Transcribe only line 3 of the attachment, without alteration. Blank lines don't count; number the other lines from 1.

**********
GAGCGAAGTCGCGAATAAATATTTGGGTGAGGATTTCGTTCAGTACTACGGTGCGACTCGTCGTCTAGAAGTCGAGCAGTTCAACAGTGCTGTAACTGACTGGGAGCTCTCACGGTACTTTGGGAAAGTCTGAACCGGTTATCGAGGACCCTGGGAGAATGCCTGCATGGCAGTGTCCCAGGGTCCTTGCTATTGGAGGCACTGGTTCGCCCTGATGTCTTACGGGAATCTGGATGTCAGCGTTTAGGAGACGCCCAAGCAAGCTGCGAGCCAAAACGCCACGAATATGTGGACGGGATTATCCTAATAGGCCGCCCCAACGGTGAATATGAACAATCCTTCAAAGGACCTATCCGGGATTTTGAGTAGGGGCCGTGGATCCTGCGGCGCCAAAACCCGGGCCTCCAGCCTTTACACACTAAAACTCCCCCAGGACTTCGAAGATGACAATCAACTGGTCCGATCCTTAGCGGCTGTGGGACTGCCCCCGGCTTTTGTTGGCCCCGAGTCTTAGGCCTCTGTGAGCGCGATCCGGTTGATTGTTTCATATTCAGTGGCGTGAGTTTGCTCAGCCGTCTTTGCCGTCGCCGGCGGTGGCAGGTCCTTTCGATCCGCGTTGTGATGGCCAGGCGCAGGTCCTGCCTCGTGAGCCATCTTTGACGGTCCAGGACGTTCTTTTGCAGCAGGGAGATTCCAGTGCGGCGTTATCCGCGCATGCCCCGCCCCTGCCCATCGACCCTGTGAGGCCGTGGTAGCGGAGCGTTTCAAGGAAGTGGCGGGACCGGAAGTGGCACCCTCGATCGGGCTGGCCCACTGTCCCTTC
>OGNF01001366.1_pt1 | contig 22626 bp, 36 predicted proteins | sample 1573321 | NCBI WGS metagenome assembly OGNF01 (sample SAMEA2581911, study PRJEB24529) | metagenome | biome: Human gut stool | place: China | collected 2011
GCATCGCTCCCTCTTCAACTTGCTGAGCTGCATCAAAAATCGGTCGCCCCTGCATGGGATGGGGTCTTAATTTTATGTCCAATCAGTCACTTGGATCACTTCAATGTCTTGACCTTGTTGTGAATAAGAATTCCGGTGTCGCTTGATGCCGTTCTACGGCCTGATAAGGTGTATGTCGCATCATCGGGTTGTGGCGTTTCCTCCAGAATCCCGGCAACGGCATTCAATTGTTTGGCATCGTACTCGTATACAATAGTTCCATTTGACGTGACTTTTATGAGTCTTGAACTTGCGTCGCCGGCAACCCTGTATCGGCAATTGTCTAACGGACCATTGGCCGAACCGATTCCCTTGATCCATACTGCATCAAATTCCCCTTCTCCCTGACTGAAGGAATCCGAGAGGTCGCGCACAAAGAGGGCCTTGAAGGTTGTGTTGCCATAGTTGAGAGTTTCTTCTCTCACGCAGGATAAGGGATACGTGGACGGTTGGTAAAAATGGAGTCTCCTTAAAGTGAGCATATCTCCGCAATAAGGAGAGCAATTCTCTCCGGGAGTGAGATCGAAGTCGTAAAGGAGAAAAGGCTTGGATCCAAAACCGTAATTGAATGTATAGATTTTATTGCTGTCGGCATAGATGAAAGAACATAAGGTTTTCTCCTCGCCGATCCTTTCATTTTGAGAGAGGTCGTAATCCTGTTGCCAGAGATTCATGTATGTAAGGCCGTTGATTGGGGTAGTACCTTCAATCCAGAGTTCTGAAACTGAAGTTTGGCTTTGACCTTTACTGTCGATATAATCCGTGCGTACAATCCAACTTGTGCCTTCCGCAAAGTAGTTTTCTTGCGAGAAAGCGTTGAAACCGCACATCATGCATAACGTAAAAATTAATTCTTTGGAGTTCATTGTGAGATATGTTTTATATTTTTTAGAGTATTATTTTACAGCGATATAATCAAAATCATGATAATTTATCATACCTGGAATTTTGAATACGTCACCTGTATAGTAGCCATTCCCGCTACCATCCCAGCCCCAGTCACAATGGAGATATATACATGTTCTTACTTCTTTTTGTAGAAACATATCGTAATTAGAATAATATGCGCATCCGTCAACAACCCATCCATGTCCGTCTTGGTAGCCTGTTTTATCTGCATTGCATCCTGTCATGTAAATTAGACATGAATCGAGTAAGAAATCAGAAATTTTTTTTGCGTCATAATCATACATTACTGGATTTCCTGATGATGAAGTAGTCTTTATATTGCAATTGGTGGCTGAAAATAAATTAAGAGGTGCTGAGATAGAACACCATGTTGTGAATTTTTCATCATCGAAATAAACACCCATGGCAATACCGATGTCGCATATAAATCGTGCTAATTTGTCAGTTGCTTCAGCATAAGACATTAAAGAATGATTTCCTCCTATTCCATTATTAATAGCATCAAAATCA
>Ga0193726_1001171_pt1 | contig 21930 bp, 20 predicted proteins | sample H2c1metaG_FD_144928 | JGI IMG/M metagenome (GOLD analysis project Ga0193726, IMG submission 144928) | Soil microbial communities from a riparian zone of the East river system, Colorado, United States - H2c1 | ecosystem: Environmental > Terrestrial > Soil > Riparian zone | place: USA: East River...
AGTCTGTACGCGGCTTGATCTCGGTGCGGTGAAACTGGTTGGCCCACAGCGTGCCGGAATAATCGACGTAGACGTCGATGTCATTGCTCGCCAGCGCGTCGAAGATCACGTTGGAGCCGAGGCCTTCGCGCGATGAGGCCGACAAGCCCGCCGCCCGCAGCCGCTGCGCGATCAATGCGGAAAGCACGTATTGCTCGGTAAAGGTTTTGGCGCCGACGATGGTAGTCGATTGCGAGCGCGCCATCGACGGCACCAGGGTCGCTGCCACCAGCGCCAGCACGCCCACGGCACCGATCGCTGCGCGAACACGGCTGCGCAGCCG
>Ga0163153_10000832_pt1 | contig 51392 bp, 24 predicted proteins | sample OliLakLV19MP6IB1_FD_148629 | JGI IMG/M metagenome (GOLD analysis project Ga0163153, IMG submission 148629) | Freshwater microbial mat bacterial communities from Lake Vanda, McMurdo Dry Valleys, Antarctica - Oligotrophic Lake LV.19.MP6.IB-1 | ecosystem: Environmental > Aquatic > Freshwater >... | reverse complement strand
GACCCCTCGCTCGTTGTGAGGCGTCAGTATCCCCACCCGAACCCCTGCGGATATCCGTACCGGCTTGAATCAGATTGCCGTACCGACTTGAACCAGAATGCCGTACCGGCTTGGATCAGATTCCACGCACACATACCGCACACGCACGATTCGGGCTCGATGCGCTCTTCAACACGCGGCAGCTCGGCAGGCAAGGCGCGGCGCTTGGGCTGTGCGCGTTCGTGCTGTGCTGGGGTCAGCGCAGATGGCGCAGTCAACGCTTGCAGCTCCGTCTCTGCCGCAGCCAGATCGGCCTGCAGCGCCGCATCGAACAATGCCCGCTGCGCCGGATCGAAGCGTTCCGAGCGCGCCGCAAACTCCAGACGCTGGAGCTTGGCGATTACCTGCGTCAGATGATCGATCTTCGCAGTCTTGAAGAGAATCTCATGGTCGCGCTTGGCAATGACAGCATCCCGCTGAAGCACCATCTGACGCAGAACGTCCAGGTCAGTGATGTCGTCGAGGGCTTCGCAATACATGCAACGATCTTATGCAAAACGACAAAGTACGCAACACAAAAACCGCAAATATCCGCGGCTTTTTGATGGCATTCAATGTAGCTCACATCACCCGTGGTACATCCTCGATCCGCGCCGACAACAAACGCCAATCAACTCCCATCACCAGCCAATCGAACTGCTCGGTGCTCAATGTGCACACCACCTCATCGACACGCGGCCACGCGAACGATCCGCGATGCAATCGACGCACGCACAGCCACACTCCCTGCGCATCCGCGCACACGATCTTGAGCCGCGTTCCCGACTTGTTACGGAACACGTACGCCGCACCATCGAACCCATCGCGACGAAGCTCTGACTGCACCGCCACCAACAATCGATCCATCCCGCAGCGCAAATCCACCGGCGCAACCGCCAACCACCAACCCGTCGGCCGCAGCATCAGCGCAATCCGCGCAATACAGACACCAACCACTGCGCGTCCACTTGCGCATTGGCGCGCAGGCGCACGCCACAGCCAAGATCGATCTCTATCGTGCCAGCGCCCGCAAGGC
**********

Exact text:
GCATCGCTCCCTCTTCAACTTGCTGAGCTGCATCAAAAATCGGTCGCCCCTGCATGGGATGGGGTCTTAATTTTATGTCCAATCAGTCACTTGGATCACTTCAATGTCTTGACCTTGTTGTGAATAAGAATTCCGGTGTCGCTTGATGCCGTTCTACGGCCTGATAAGGTGTATGTCGCATCATCGGGTTGTGGCGTTTCCTCCAGAATCCCGGCAACGGCATTCAATTGTTTGGCATCGTACTCGTATACAATAGTTCCATTTGACGTGACTTTTATGAGTCTTGAACTTGCGTCGCCGGCAACCCTGTATCGGCAATTGTCTAACGGACCATTGGCCGAACCGATTCCCTTGATCCATACTGCATCAAATTCCCCTTCTCCCTGACTGAAGGAATCCGAGAGGTCGCGCACAAAGAGGGCCTTGAAGGTTGTGTTGCCATAGTTGAGAGTTTCTTCTCTCACGCAGGATAAGGGATACGTGGACGGTTGGTAAAAATGGAGTCTCCTTAAAGTGAGCATATCTCCGCAATAAGGAGAGCAATTCTCTCCGGGAGTGAGATCGAAGTCGTAAAGGAGAAAAGGCTTGGATCCAAAACCGTAATTGAATGTATAGATTTTATTGCTGTCGGCATAGATGAAAGAACATAAGGTTTTCTCCTCGCCGATCCTTTCATTTTGAGAGAGGTCGTAATCCTGTTGCCAGAGATTCATGTATGTAAGGCCGTTGATTGGGGTAGTACCTTCAATCCAGAGTTCTGAAACTGAAGTTTGGCTTTGACCTTTACTGTCGATATAATCCGTGCGTACAATCCAACTTGTGCCTTCCGCAAAGTAGTTTTCTTGCGAGAAAGCGTTGAAACCGCACATCATGCATAACGTAAAAATTAATTCTTTGGAGTTCATTGTGAGATATGTTTTATATTTTTTAGAGTATTATTTTACAGCGATATAATCAAAATCATGATAATTTATCATACCTGGAATTTTGAATACGTCACCTGTATAGTAGCCATTCCCGCTACCATCCCAGCCCCAGTCACAATGGAGATATATACATGTTCTTACTTCTTTTTGTAGAAACATATCGTAATTAGAATAATATGCGCATCCGTCAACAACCCATCCATGTCCGTCTTGGTAGCCTGTTTTATCTGCATTGCATCCTGTCATGTAAATTAGACATGAATCGAGTAAGAAATCAGAAATTTTTTTTGCGTCATAATCATACATTACTGGATTTCCTGATGATGAAGTAGTCTTTATATTGCAATTGGTGGCTGAAAATAAATTAAGAGGTGCTGAGATAGAACACCATGTTGTGAATTTTTCATCATCGAAATAAACACCCATGGCAATACCGATGTCGCATATAAATCGTGCTAATTTGTCAGTTGCTTCAGCATAAGACATTAAAGAATGATTTCCTCCTATTCCATTATTAATAGCATCAAAATCA